Op-Ed: There’s slightly more clarity on Algeria’s shape of transition, but not much

By Francois Conradie, Head of Research, NKC African Economics.

Details of the shape of President Abdelaziz Bouteflika’s departure from office and the coming transition are arriving in dribs and drabs, and the situation remains uncertain.

On Monday, April 1, the president’s office announced that he would resign by April 28 when his current term in office ends. The announcement also said that the head of state was about to implement “measures to ensure the continuity of the functioning of the institutions of state during the transition period.”

On Sunday, March 31, the presidency announced the nomination of a new cabinet with Noureddine Bedoui as prime minister.

Army Chief of Staff Ahmed Gaid Salah remains deputy defence minister (the president is ex officio the defence minister), but Ramtane Lamamra, a successful career diplomat, was replaced as foreign minister.

The reshuffle has done little to calm the national mood, which we expect to remain volatile until there is more clarity on the transition.

Constitutionally, if there is a vacancy in the office of the president, then the president of the Council of the Nation (the Senate) takes over as interim head of state. At the moment, Algerian media are carrying reports that the current holder of that office, Abdelkader Bensalah, is about to be replaced.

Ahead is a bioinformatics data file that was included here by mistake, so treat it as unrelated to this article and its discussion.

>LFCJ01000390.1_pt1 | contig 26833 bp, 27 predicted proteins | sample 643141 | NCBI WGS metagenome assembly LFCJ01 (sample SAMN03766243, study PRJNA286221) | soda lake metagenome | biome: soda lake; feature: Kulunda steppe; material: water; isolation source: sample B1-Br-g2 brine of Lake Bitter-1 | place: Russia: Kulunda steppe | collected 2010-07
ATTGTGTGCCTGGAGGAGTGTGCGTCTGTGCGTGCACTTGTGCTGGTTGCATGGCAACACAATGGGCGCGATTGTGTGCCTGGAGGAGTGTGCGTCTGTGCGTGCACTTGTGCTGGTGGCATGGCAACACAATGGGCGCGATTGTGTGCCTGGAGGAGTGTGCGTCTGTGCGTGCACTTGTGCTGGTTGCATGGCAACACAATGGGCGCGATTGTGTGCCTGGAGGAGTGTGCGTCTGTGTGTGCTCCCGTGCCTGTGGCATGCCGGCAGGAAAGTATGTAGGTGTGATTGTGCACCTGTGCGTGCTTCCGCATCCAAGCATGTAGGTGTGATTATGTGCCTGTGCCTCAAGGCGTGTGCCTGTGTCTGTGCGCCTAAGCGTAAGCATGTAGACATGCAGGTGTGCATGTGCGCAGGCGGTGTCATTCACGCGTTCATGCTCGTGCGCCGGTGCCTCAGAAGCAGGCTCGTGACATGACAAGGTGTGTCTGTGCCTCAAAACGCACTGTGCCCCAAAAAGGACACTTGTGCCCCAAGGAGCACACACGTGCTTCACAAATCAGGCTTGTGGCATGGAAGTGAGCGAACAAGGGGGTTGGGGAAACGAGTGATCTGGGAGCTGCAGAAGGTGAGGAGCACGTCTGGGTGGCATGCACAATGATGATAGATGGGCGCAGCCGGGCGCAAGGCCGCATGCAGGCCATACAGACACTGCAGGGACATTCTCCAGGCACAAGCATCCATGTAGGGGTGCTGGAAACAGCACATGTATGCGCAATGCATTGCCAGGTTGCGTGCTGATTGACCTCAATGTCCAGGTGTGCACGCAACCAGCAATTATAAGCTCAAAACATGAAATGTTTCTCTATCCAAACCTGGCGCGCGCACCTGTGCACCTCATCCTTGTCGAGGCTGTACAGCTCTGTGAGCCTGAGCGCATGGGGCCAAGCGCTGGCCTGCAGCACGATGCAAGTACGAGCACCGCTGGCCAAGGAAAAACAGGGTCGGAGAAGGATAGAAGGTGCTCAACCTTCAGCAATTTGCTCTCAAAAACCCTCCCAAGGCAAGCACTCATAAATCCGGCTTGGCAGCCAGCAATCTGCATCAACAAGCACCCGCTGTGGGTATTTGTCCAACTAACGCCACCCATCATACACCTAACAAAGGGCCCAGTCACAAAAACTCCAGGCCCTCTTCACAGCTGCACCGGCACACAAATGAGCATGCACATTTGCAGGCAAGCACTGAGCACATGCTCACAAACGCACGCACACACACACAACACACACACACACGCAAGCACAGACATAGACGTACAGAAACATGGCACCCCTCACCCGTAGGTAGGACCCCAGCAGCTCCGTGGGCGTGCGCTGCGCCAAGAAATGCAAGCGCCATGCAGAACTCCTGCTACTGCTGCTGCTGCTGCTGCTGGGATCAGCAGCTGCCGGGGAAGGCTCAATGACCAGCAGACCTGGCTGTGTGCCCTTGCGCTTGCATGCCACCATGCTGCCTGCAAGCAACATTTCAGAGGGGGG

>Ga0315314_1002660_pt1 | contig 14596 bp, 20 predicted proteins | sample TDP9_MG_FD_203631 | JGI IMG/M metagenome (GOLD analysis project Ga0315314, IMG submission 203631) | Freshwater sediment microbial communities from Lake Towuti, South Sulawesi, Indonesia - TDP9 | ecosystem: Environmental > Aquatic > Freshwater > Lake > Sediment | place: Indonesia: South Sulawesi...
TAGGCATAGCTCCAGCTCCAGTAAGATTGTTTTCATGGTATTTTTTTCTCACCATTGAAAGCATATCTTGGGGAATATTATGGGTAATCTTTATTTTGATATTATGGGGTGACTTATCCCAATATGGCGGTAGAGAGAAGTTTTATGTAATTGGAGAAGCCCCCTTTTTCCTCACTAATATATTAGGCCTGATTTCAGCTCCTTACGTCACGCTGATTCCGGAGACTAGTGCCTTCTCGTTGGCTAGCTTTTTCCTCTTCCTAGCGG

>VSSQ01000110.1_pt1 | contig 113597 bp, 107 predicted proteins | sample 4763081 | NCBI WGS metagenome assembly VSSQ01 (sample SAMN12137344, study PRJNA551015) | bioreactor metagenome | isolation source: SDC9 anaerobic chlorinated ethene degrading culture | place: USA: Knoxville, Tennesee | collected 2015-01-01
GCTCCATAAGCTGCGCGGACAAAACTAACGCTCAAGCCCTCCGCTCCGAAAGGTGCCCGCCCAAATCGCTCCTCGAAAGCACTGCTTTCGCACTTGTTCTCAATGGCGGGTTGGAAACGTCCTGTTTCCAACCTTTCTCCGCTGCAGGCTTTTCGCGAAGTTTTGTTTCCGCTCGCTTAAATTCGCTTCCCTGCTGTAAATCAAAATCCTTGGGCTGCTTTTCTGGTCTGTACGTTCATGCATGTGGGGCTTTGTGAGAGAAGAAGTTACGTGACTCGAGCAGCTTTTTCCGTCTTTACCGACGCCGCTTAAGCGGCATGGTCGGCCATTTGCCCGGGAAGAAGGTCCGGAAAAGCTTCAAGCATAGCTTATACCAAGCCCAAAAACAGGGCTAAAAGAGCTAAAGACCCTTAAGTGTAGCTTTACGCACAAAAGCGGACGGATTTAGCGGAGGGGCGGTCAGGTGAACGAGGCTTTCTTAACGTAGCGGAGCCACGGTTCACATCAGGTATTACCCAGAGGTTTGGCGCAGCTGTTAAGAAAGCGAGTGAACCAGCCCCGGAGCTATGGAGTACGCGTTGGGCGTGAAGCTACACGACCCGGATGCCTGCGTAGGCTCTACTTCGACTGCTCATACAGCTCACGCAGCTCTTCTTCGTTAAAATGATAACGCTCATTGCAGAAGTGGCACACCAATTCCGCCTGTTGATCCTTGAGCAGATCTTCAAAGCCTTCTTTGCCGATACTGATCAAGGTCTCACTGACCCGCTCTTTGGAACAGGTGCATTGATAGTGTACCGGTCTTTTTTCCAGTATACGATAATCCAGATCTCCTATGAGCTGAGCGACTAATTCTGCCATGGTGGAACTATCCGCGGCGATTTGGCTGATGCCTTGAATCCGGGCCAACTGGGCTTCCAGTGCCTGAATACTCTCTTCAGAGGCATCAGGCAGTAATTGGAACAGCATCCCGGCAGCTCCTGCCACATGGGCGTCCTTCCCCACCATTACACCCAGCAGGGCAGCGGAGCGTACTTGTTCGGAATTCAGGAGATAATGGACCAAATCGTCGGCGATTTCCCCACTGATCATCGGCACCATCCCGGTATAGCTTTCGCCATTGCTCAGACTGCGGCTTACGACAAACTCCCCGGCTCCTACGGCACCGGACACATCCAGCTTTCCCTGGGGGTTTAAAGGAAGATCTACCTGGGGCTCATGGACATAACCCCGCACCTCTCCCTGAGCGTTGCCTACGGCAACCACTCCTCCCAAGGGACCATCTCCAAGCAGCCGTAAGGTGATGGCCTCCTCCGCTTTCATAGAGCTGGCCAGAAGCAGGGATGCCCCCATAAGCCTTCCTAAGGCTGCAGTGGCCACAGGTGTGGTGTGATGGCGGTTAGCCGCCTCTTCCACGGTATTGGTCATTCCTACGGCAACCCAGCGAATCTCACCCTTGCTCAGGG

Mr Bensalah, a founding member of the National Democratic Rally (RND), has been in his current position for 17 years and has always served Mr Bouteflika faithfully; he was an early supporter of the president’s run for a fifth term which was the main grievance of the protesters who have been marching in their hundreds of thousands since mid-February.

Meanwhile, the president of the Constitutional Council, the body with which the responsibility lies to declare a vacancy of the office, is Tayeb Belaiz who is also a member of the ‘Bouteflika clan’ around the ageing president which is currently doing what it can to slow down the transition and preserve its members’ interests.

This means that it is possible for the clan to block the process.

But the change in the national mood is making it harder for members of the clan to steer Algeria through this changeable moment in a way that suits them.

They will have been distressed by the fate of Ali Haddad, formerly the head of the influential employers’ federation, the Heads of Enterprises Forum (FCE) and a billionaire thanks to lucrative public works tenders: Mr Haddad was arrested on the Tunisian border on Sunday, March 31, as he was trying to leave Algeria in violation of an order prohibiting him and some other big businessmen from leaving the territory.

The order is an attempt by bureaucrats to limit capital flight as connected businessmen move their ill-gotten fortunes offshore, but we think most of that capital has already flown.

After Mr Gaid Salah’s call for the implementation of Article 102 we had expected the process to begin very soon, but the week since has shown the Bouteflika clan’s determination to play for time.

Friday marches are expected to keep happening and some sort of national conference should be announced in due course.

If this conference looks insufficiently inclusive, or if it is too obvious that those around the president are trying to manipulate the process, Algerians will reject it.

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